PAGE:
From 16 October 2018 to 27 January 2019, Helmond Museum will present an extraordinary exhibition on the works of legendary photographer Josef Koudelka in the Kunsthal Helmond gallery. The exhibition will feature a selection of 35 of Koudelka’s best iconic industrial landscape photographs taken over the past three decades in Europe, the United States, and South America.
The exhibition, Josef Koudelka / Industries, features extraordinary panoramic photos in black and white photos that span nearly three metres in length. At first glance, they look like huge graphic illustrations, but take a closer look and you’ll see they are indeed photographs, the images abstracted in a dark room to create a powerful and timeless image.
Koudelka draws on his skills as a photographer to capture vast spaces. His landscapes seem to materialize from the photograph and suck us into their depths. We become aware of the devastating effect of industry on the landscape while enjoying the beautiful depictions and the way Koudelka plays with shapes and forms. We even smile at times at Koudelka’s bizarre humour, presented through his choice of subject, viewpoint, or visual framing.
Invasion of Prague
Josef Koudelka, éminence grise of engaging photography, will celebrate his eightieth birthday this year and will also exhibit his now-legendary images of the Soviet invasion of Prague, which took place exactly fifty years ago. This photo series launched the Czechoslovakia-born Koudelka into instant stardom in 1968, but also made him a political refugee.
Despite having worked and trained as an aeronautical engineer, Koudelka decided to focus fully on photography at the age of 29. He photographed the theatre and gypsy life. After his photo series on the invasion of Czechoslovakia by Warsaw Pact troops gained him international acclaim, and after receiving the 1969 Robert Capa Gold Medal, Koudelka decided to remain abroad for his own safety. After Great Britain rejected his asylum application, he remained stateless until he was granted French citizenship in 1987. In the meantime, he became a member of the prestigious Magnum photo agency, he exhibited at important locations, and he gained critical acclaim with his photographic book Gitans (Gypsies) in 1975.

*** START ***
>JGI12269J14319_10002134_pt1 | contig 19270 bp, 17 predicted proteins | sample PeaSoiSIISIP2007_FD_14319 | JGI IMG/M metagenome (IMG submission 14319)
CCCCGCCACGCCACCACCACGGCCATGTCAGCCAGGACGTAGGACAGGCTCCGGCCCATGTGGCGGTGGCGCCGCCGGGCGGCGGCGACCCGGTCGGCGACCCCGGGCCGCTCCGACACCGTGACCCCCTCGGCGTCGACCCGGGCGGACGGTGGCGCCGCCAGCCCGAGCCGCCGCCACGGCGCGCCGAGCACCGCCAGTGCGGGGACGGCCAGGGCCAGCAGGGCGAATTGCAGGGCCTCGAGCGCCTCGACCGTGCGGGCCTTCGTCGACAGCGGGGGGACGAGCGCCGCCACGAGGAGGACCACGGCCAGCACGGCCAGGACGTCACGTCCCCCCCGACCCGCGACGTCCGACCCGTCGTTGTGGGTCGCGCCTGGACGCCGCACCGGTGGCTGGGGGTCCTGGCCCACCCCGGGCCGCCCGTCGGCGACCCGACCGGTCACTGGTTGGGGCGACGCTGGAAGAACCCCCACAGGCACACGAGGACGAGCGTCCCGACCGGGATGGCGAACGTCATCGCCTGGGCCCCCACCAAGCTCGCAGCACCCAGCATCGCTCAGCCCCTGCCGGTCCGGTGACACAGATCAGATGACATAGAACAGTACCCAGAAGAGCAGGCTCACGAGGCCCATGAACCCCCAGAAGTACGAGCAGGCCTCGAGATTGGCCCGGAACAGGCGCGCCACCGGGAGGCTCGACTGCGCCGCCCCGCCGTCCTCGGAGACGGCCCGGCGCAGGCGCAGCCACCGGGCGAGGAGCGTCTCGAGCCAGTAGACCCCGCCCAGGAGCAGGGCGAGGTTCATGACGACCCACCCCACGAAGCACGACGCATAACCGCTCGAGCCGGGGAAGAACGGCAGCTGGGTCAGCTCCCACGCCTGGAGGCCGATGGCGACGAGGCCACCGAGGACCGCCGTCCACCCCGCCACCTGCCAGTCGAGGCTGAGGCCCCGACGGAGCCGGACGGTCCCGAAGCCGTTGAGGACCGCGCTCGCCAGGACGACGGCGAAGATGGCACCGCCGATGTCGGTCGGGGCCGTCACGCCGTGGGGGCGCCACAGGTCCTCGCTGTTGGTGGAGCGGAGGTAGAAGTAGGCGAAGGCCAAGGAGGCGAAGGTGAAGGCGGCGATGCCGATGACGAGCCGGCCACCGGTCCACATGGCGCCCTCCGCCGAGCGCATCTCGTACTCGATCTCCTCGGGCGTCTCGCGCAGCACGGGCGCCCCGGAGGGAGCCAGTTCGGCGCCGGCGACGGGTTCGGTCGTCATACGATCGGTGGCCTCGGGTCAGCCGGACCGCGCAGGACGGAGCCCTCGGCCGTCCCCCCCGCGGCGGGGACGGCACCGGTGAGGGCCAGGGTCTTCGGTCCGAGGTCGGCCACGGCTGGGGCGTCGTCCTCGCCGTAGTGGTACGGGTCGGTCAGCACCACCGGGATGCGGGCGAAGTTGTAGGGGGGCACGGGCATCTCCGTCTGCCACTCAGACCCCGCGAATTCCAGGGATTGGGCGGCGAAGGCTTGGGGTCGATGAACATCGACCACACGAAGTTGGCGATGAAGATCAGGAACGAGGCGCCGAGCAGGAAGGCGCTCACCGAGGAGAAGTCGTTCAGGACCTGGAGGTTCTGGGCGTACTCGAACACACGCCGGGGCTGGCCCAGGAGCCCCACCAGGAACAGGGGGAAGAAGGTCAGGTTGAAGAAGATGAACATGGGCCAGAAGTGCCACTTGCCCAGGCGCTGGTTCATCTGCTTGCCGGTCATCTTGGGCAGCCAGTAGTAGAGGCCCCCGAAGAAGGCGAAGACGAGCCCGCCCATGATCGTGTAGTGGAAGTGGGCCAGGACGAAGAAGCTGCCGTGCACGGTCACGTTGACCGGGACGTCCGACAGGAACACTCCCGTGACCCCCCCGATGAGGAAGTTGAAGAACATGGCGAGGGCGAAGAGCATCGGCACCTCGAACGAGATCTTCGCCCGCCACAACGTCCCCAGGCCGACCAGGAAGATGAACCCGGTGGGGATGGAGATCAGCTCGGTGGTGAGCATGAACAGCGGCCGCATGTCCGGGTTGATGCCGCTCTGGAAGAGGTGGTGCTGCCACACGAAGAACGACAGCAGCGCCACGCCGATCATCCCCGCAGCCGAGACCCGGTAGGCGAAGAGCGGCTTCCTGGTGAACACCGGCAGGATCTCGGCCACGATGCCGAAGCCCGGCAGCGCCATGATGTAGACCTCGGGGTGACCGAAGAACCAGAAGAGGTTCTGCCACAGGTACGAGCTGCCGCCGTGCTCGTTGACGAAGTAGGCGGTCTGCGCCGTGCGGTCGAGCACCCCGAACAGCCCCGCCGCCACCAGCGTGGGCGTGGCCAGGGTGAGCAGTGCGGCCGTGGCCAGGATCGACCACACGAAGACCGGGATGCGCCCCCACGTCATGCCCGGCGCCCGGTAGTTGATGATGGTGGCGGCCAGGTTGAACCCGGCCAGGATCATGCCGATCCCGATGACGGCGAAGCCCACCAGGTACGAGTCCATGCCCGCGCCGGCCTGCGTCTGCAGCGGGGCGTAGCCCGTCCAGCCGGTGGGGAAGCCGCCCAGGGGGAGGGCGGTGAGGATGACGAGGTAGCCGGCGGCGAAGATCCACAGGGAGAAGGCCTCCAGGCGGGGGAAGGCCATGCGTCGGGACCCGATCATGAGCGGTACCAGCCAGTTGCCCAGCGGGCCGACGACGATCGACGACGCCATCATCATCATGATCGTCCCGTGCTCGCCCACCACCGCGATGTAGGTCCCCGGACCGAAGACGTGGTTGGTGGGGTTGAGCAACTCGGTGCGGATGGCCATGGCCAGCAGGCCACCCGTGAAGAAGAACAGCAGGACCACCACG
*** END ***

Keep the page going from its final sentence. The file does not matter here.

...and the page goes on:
For Koudelka, absolute freedom is a must in his work. This is why he rarely works on commission and leads a Spartan existence that requires very little money. One exception is his participation in the DATAR project, for which twenty photographers were asked to capture the French landscape. Koudelka chose Paris and the northern region of France as his inspiration. This was the first time he had used a panoramic camera. The subject and the camera so impressed him that they continued to work with them for the next thirty years. Given the expense of the panoramic medium, Koudelka was forced to find a way to pay for his materials. He therefore took on assignments that granted him absolute artistic freedom. He had two conditions: he would only photograph locations of his own choosing and the factory or company that hired him could not use the photographs for commercial or advertising purposes. In 1990, when Czechoslovakia broke away from Russian influence, Koudelka returned to his homeland. There, he photographed the Black Triangle in Bohemia, the most polluted place in Central Europe. This border region shared by the Czech Republic, Germany, and Poland was devastated by sulphur dioxide emissions from brown coal combustion for electricity generation used to power heavy industry. Koudelka used an analogue panoramic camera until 2012. The availability of film and the printing options for his materials were starting to decline. In that same year, Leica converted his camera into an ultra-light definition format. His landscape photos were featured in acclaimed photo books like Black Triangle (1994), Chaos (1999), and Industries (2017).
Koudelka published several extraordinary photo books, including Exiles (1988) and Wall (2012), about the wall constructed by Israel on the West Bank. Koudelka has received dozens of awards, including the Grand Prix de la Photografie (1987), the Henri Cartier-Bresson Award (1992), and the Cornell Capa Infinity Award (2004). In 2013, he was named Commandeur de l’Ordre des Arts et des Lettres by the French Ministry of Culture after receiving the Czech medal of honour in 2002. Koudelka lives alternately in Paris and Prague.
The exhibition was created by photography curator François Hébel for the biennial Photo/Industria 2017 in Bologna, under the auspices of Fondazione MAST. This is the first time this exhibition is being held outside Bologna. The exhibition was created in collaboration with Magnum Photos Paris.